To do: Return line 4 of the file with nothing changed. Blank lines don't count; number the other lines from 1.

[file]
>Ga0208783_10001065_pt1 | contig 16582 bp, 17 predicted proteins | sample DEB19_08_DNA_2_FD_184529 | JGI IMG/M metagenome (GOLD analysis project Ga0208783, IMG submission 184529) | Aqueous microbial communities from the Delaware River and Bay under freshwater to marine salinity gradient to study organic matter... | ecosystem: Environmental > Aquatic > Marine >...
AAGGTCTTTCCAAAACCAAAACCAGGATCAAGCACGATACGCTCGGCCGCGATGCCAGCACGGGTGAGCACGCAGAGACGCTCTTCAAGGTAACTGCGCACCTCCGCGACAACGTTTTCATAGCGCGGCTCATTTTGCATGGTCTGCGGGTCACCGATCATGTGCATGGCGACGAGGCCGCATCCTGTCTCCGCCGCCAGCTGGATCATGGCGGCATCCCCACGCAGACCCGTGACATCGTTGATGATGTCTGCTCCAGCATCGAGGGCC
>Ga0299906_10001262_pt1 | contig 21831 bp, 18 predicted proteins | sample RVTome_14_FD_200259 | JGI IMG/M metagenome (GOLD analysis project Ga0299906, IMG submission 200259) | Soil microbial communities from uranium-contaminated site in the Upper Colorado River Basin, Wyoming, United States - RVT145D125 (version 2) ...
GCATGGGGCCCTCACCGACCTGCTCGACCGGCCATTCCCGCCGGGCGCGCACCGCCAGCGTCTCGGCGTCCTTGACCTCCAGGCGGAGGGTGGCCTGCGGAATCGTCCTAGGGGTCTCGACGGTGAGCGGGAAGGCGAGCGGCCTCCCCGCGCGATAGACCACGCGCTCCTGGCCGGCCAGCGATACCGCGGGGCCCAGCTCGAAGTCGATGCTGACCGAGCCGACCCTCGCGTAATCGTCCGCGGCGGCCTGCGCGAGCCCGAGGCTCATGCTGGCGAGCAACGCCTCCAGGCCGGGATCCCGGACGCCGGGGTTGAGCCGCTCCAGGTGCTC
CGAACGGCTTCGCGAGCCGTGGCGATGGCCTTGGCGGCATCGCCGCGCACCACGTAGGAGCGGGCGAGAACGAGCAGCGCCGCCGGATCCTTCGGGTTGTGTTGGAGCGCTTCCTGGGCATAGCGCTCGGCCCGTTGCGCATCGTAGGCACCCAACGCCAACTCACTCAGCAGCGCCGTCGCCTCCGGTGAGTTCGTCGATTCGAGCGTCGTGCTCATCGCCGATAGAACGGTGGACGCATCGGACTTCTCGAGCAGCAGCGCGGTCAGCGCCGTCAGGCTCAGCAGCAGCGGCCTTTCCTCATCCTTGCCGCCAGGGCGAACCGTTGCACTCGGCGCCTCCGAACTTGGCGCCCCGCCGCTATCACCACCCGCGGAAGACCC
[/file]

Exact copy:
GCATGGGGCCCTCACCGACCTGCTCGACCGGCCATTCCCGCCGGGCGCGCACCGCCAGCGTCTCGGCGTCCTTGACCTCCAGGCGGAGGGTGGCCTGCGGAATCGTCCTAGGGGTCTCGACGGTGAGCGGGAAGGCGAGCGGCCTCCCCGCGCGATAGACCACGCGCTCCTGGCCGGCCAGCGATACCGCGGGGCCCAGCTCGAAGTCGATGCTGACCGAGCCGACCCTCGCGTAATCGTCCGCGGCGGCCTGCGCGAGCCCGAGGCTCATGCTGGCGAGCAACGCCTCCAGGCCGGGATCCCGGACGCCGGGGTTGAGCCGCTCCAGGTGCTC